Losing Disney-owned content means streaming services could also lose the financial ability to produce their own content, causing further financial loss. Streaming services rely on third-party-produced content to drive up subscriptions, which provide the profits that make up the budgets for original content, such as Netflix’s “Stranger Things.” Ironically, this idea of amassing what’s most popular in a specific industry, leaving smaller companies with so little to offer that they are forced out of business, is the same method Standard Oil used to gain control of oil and gas industries in the 19th and 20th century. But Disney’s abilities won’t be limited to this tried and true method of capitalism. Disney’s new growth could also mean bad news for both smaller movie producers and film critics, because the deal with Fox will make Disney the largest of the then-only four high-budget film producers in the U.S. Controlling such a large percentage of movies that get produced means Disney will make a huge percentage of yearly film revenues, in turn giving Disney significant control over what films are produced, and what films are not—effectively pushing out the smaller guys. This amount of power also allows Disney to more easily control critical responses to its content. In late 2017, Disney banned film critics working for The Los Angeles Times from advanced screenings of its films. The New York Times reported the ban and, working in solidarity for The L.A. Times, refused to write pre-release reviews of Disney’s films until the ban was lifted. If Disney already feels comfortable attempting to exert this level of control over critics, imagine the level of control it could exercise once it’s the most powerful entertainment producer in the world.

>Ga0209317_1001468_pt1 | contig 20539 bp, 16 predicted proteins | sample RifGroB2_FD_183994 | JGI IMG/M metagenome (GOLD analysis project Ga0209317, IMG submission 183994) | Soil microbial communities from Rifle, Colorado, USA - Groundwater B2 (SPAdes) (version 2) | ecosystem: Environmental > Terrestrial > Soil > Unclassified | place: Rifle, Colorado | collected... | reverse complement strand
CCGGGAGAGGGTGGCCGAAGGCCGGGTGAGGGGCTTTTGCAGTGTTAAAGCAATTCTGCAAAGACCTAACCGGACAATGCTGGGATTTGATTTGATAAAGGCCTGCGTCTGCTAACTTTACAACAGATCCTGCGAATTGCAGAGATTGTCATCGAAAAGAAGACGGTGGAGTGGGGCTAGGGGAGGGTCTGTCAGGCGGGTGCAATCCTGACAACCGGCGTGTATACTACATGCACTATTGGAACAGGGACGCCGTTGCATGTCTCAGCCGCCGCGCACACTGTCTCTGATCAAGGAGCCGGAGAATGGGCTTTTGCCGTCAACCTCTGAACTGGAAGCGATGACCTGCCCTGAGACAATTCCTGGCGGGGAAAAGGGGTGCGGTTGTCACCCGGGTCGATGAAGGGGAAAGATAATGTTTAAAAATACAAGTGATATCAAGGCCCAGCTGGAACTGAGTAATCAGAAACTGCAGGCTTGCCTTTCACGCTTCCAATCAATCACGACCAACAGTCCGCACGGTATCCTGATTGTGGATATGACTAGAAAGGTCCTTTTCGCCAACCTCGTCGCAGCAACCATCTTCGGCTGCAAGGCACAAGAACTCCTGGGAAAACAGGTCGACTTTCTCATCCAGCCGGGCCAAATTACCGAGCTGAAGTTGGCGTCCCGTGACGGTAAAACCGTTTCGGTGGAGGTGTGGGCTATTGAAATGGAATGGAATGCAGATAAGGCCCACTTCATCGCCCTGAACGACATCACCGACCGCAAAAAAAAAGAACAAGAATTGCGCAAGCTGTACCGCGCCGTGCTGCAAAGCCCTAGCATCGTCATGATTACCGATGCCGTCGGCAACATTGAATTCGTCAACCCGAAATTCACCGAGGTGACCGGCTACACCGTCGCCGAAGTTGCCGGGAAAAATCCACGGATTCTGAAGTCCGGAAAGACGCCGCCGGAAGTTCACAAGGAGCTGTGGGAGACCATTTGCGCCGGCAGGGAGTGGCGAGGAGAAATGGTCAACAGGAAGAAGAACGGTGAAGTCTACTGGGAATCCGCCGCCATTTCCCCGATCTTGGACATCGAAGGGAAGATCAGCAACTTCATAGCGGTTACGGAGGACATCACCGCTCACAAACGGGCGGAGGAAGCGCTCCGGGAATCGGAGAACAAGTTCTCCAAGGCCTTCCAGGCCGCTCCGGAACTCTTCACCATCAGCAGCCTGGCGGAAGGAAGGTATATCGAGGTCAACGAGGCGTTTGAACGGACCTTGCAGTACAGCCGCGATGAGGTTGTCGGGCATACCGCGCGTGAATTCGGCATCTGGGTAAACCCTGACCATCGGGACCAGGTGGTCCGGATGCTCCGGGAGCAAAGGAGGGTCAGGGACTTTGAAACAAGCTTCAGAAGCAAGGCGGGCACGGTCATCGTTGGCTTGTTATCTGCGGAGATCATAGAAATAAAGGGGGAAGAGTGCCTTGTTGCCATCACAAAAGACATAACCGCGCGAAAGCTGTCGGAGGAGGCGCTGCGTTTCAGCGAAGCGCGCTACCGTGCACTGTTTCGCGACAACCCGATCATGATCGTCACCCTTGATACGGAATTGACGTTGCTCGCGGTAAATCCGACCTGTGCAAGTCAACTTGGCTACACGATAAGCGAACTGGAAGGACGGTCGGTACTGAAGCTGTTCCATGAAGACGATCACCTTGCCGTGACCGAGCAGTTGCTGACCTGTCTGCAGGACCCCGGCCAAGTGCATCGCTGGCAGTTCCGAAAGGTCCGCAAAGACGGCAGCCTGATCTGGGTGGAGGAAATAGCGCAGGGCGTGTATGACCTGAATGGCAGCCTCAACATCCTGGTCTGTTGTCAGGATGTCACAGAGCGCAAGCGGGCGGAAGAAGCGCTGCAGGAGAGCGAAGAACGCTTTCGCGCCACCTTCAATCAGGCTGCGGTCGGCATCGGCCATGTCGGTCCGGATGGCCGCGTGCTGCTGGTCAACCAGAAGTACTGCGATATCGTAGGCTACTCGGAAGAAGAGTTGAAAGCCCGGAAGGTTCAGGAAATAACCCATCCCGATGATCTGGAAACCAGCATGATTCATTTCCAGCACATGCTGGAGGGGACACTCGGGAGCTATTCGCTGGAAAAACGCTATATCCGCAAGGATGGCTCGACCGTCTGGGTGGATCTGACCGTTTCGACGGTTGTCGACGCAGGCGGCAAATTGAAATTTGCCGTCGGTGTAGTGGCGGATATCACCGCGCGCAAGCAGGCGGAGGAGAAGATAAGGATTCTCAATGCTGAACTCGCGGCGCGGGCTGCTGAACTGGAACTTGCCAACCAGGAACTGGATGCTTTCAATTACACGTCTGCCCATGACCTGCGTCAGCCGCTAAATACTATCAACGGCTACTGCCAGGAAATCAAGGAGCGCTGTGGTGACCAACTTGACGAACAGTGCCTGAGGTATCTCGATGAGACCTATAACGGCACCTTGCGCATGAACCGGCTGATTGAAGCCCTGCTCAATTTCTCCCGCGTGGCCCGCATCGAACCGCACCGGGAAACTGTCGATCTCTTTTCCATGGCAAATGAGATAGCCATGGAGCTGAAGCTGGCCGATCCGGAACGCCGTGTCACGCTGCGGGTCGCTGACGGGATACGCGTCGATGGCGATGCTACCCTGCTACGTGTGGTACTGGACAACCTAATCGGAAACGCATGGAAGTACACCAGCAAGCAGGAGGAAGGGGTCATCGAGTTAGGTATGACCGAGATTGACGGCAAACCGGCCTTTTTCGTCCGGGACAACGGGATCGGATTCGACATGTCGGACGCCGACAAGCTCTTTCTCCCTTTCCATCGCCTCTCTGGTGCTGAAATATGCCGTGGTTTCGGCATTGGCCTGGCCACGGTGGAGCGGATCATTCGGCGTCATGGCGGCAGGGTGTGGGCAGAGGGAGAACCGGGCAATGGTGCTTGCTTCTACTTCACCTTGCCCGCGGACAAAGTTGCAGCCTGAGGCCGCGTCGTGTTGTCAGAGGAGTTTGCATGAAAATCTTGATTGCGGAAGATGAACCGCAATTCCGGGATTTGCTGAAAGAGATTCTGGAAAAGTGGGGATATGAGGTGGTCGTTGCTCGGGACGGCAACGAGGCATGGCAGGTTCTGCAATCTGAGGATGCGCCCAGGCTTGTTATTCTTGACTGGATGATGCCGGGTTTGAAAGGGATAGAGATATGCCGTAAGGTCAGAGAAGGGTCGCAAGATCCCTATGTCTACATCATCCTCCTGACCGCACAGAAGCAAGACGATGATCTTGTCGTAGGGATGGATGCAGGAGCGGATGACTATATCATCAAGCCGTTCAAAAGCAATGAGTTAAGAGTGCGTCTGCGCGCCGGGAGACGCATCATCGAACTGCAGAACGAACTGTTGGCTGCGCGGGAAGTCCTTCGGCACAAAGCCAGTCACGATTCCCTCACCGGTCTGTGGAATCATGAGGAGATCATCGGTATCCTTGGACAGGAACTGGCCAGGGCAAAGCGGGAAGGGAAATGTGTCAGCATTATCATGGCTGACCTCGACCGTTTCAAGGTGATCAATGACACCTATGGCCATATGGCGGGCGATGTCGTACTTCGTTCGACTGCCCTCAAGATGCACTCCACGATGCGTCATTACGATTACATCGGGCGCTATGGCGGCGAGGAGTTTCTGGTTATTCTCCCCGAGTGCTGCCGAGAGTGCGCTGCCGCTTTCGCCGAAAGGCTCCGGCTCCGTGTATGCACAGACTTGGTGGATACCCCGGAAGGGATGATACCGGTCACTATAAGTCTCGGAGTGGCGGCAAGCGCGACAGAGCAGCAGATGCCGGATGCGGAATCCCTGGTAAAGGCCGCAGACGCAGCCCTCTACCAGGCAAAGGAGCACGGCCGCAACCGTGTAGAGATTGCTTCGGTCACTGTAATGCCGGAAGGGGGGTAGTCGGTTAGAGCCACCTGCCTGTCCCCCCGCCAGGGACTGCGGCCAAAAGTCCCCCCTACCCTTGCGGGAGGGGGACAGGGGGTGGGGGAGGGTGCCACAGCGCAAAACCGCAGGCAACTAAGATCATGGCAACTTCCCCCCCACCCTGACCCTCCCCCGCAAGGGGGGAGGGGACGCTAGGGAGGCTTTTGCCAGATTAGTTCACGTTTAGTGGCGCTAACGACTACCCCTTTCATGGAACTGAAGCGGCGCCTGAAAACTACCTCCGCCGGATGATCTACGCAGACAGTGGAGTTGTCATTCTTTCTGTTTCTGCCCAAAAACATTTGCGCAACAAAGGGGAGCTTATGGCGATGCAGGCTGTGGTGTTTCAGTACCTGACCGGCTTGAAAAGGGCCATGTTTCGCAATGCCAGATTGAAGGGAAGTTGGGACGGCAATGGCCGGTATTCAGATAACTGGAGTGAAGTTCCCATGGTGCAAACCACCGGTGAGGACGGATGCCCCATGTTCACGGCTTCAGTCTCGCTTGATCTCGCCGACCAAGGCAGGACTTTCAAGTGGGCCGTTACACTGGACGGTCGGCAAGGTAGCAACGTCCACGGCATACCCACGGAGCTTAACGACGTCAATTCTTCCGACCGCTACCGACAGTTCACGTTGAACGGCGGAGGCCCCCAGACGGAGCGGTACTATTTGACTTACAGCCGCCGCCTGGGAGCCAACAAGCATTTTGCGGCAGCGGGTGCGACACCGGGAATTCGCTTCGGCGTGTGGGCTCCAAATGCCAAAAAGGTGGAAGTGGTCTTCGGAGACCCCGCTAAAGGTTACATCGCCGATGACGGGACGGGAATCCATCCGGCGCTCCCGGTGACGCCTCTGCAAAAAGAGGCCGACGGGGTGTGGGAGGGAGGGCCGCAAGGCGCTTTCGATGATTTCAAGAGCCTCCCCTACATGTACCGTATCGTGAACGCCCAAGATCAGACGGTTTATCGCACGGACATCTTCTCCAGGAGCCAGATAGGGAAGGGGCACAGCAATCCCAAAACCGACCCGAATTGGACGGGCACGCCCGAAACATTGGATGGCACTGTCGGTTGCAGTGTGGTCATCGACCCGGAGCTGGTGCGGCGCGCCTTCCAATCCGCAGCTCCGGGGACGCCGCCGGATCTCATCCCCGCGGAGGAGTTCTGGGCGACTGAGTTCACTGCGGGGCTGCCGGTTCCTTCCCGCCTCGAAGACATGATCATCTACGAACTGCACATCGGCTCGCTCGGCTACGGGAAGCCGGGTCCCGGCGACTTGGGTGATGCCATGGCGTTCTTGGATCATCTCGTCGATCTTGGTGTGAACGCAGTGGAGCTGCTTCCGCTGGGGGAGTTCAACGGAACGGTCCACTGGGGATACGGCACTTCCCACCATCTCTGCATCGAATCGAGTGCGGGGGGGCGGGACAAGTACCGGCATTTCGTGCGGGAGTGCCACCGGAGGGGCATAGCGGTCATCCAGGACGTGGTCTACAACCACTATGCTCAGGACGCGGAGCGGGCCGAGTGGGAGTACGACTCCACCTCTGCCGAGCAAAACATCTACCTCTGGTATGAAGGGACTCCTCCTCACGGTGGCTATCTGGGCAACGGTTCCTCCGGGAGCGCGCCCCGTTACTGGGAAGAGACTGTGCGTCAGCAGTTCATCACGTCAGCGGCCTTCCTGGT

And this is where the real problem lies. Disney’s acquisition of 21st Century Fox extends beyond free market competition and infringes on monopolistic practices. If there is any lesson to be learned from the history of American business, it’s that companies would be monopolies if they could be. And while the intention to grow is rarely a nefarious one, massive companies almost inevitably fall into bad practices—something we can already see happening with Disney as they silence critics from the The Los Angeles Times. Furthermore, Disney’s plans for its introduction into the world of streaming services is riddled with red flags, which indicate Disney may simply starve other streaming services into non-existence as it continues gobbling up more and more popular content for its own use. Time will tell what Disney will actually do with its ever increasing power, but the lovable producer of our favorite childhood movies is quickly moving toward becoming the newest industrial octopus.

 

This article originally appeared in our May / April 2018 print issue.